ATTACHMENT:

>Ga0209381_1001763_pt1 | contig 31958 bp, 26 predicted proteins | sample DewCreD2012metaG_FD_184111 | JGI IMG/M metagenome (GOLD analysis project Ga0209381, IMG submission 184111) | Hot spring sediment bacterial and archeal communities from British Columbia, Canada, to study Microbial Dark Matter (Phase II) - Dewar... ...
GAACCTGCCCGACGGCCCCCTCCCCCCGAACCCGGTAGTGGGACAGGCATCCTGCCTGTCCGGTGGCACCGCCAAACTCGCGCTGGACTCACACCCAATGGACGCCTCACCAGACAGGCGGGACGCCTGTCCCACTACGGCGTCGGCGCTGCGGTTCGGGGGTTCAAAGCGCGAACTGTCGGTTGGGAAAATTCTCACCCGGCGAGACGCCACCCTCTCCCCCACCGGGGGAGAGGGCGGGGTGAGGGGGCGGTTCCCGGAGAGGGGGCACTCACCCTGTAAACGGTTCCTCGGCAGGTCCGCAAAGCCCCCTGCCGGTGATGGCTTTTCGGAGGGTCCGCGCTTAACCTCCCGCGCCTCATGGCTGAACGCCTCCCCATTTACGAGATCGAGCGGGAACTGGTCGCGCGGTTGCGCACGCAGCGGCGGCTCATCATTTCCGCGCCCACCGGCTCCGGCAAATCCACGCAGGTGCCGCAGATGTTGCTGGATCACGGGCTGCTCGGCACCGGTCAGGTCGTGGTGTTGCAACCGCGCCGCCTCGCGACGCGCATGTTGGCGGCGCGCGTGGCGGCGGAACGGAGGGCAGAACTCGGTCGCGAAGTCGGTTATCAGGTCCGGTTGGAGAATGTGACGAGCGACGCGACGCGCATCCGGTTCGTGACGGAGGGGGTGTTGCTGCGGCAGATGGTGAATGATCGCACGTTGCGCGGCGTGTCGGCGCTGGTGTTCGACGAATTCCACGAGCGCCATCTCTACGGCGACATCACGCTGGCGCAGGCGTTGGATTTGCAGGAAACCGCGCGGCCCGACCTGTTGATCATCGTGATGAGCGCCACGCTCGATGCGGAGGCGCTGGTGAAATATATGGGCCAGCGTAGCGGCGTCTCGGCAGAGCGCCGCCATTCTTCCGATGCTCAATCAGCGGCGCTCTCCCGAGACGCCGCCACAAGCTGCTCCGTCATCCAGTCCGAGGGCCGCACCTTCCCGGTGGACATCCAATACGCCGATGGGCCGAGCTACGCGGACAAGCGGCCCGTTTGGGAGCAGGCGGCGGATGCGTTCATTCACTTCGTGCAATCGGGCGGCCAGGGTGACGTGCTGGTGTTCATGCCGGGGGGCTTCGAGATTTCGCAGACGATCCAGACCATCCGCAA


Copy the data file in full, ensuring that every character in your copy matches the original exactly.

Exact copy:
>Ga0209381_1001763_pt1 | contig 31958 bp, 26 predicted proteins | sample DewCreD2012metaG_FD_184111 | JGI IMG/M metagenome (GOLD analysis project Ga0209381, IMG submission 184111) | Hot spring sediment bacterial and archeal communities from British Columbia, Canada, to study Microbial Dark Matter (Phase II) - Dewar... ...
GAACCTGCCCGACGGCCCCCTCCCCCCGAACCCGGTAGTGGGACAGGCATCCTGCCTGTCCGGTGGCACCGCCAAACTCGCGCTGGACTCACACCCAATGGACGCCTCACCAGACAGGCGGGACGCCTGTCCCACTACGGCGTCGGCGCTGCGGTTCGGGGGTTCAAAGCGCGAACTGTCGGTTGGGAAAATTCTCACCCGGCGAGACGCCACCCTCTCCCCCACCGGGGGAGAGGGCGGGGTGAGGGGGCGGTTCCCGGAGAGGGGGCACTCACCCTGTAAACGGTTCCTCGGCAGGTCCGCAAAGCCCCCTGCCGGTGATGGCTTTTCGGAGGGTCCGCGCTTAACCTCCCGCGCCTCATGGCTGAACGCCTCCCCATTTACGAGATCGAGCGGGAACTGGTCGCGCGGTTGCGCACGCAGCGGCGGCTCATCATTTCCGCGCCCACCGGCTCCGGCAAATCCACGCAGGTGCCGCAGATGTTGCTGGATCACGGGCTGCTCGGCACCGGTCAGGTCGTGGTGTTGCAACCGCGCCGCCTCGCGACGCGCATGTTGGCGGCGCGCGTGGCGGCGGAACGGAGGGCAGAACTCGGTCGCGAAGTCGGTTATCAGGTCCGGTTGGAGAATGTGACGAGCGACGCGACGCGCATCCGGTTCGTGACGGAGGGGGTGTTGCTGCGGCAGATGGTGAATGATCGCACGTTGCGCGGCGTGTCGGCGCTGGTGTTCGACGAATTCCACGAGCGCCATCTCTACGGCGACATCACGCTGGCGCAGGCGTTGGATTTGCAGGAAACCGCGCGGCCCGACCTGTTGATCATCGTGATGAGCGCCACGCTCGATGCGGAGGCGCTGGTGAAATATATGGGCCAGCGTAGCGGCGTCTCGGCAGAGCGCCGCCATTCTTCCGATGCTCAATCAGCGGCGCTCTCCCGAGACGCCGCCACAAGCTGCTCCGTCATCCAGTCCGAGGGCCGCACCTTCCCGGTGGACATCCAATACGCCGATGGGCCGAGCTACGCGGACAAGCGGCCCGTTTGGGAGCAGGCGGCGGATGCGTTCATTCACTTCGTGCAATCGGGCGGCCAGGGTGACGTGCTGGTGTTCATGCCGGGGGGCTTCGAGATTTCGCAGACGATCCAGACCATCCGCAA